It only takes a little thought, though, to realise that most if not all of the axioms of scientific research are incoherent when applied to the arts. There is still an edifice of knowledge, but it isn’t constructed additively and there can be no sensible project to simplify it. Exact language is an anathema in an academic field that is stimulated by bending the rules of expression. Experimentation in the arts differs fundamentally from scientific experiment in terms of its objectives, and so also in its evaluation. Indeed the very question of the validity of a piece of research is different for artists. Scientific research is ultimately proved right or wrong (and in the latter case ceases to exist, except in an apocryphal compendium of mistakes that shouldn’t be repeated). In art, there isn’t really any right or wrong at all, except at an empathetic level that is inherently incapable of definition. Subjectivity trumps objectivity in the arts. Some of the very best of the arts completely defies what was gone before, and yet makes no claim to be a foundation for what will follow. The result is exciting but anarchic - and thoroughly confusing for an old-school scientific researcher.
I know now that I just struck lucky in choosing a course in which the research aspects are relatively secondary. This might give me sufficient time to learn new methods, because my habituated instincts are proving worse than useless at the moment. I had forgotten what incomprehension feels like. I have even been forcibly reminded of the etiquette of libraries (as places where you shouldn’t shout out loud in frustration).
If I had decided to go the riskier route forty years ago, and studied the arts instead, would I now be trying the sciences? I’m not sure for starters whether I’d be as well able to afford it (which is a sad state of affairs in my opinion). Science might have seemed too structured and constraining, or even just too boring. Some of the maths, hard enough to master in youth, might be too demanding for me now without the incentive (real or imagined) of building a toolkit that would stand me in good stead for life.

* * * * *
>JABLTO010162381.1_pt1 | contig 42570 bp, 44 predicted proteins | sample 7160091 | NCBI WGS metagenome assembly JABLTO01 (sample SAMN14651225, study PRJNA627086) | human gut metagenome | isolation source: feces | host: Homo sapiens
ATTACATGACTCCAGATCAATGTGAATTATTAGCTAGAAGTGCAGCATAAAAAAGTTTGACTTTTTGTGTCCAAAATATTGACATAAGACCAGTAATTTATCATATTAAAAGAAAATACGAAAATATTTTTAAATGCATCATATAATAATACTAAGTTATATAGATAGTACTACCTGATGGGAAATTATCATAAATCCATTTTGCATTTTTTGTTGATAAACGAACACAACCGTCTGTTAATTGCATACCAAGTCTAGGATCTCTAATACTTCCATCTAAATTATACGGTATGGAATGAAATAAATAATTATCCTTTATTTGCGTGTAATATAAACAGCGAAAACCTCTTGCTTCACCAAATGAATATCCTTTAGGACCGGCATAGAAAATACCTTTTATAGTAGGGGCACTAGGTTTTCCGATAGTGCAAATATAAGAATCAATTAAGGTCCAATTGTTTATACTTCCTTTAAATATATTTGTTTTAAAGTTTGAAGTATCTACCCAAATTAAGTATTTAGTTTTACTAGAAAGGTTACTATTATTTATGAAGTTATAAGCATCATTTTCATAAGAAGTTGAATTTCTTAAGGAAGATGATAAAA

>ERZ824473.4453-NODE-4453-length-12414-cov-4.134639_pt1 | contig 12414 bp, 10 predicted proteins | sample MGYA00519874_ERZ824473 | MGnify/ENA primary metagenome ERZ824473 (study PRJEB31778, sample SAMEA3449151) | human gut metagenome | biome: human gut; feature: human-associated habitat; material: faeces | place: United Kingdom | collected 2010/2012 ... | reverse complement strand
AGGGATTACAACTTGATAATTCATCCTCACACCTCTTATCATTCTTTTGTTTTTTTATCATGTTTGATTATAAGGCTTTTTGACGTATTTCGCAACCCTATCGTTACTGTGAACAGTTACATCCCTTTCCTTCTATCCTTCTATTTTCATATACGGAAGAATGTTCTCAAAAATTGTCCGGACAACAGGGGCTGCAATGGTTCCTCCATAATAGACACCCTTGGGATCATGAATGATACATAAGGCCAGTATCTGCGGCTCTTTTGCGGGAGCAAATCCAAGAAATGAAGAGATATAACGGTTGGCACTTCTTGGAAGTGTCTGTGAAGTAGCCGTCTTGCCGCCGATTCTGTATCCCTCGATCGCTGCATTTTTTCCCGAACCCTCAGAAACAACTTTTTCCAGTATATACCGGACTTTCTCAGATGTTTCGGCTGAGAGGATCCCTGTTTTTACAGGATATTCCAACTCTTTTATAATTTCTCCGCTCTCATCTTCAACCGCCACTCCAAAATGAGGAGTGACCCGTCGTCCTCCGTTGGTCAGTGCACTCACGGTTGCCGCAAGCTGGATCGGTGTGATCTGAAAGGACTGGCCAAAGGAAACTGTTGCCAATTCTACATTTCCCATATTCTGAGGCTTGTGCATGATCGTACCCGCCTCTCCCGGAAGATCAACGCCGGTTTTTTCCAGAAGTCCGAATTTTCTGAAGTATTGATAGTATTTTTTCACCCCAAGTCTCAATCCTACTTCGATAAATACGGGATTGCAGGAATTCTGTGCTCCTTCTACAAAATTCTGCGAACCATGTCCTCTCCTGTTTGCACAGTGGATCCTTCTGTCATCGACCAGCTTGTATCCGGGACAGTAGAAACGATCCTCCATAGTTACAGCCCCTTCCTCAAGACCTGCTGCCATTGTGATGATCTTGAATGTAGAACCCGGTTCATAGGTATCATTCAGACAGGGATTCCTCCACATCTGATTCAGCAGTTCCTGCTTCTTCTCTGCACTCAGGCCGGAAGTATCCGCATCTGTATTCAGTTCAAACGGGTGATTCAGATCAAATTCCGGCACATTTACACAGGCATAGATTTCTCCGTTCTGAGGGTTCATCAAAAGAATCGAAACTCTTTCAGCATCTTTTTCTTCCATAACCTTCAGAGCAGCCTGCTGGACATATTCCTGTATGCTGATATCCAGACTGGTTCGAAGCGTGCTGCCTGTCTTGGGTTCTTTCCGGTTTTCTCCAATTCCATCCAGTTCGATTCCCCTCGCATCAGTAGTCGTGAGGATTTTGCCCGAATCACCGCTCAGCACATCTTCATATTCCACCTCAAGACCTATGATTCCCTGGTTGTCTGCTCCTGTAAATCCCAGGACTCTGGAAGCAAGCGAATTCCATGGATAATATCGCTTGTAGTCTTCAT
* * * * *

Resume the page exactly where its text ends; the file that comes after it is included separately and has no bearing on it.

Whether an arts degree would have lead to an artistic career is a moot point in itself, of course. I might have turned out to be a marketing executive or even (god forbid) an accountant. And who am I to claim that my actual science degree led to a scientific career? There was very clearly more D than there was R in my working life. Engineering is pragmatic in its research, and tends to value translation over discovery. Academics are most often enlisted by industry to transfer knowledge, as much in a teaching role as a research one.
I think this essay is about the tip of an iceberg. I haven’t even described the base of the issue, only the small part that’s in plain sight. There is a lot more to be said about how research differs across disciplines, and probably a lot more to reveal about how those disciplines might help each other, based on their distinctive experience of the practice of research. There’s a lot to be said too about the relative value of researchers within the different disciplines. (Another line of enquiry might start with the premise that in science the researchers are the true practitioners, whereas in the arts it’s arguable that the true practitioners are often not academics at all).
The best part of my recent experience meanwhile is the eradication of a smug notion that I’m an expert in what constitutes research. I can see now that I was overdue for a shock. In fact, perhaps, there is a rule that applies to all research, regardless of academic field: if you’re doing real research, be prepared to be amazed, and to be forced to discard some part (perhaps a substantial part and it could be literally any part) of what you thought you knew. Research doesn’t respect experts, because its potential outcomes include the redefinition of expertise. The intellectual challenge is the thing, not some transient feeling of achievement at an arbitrary point of supposed completion. Those few bricks of mine seem a bit deliberate and mundane now. For a while at least, the pliability of language and an almost unbounded scope for originality are providing excitement of a kind I’d forgotten.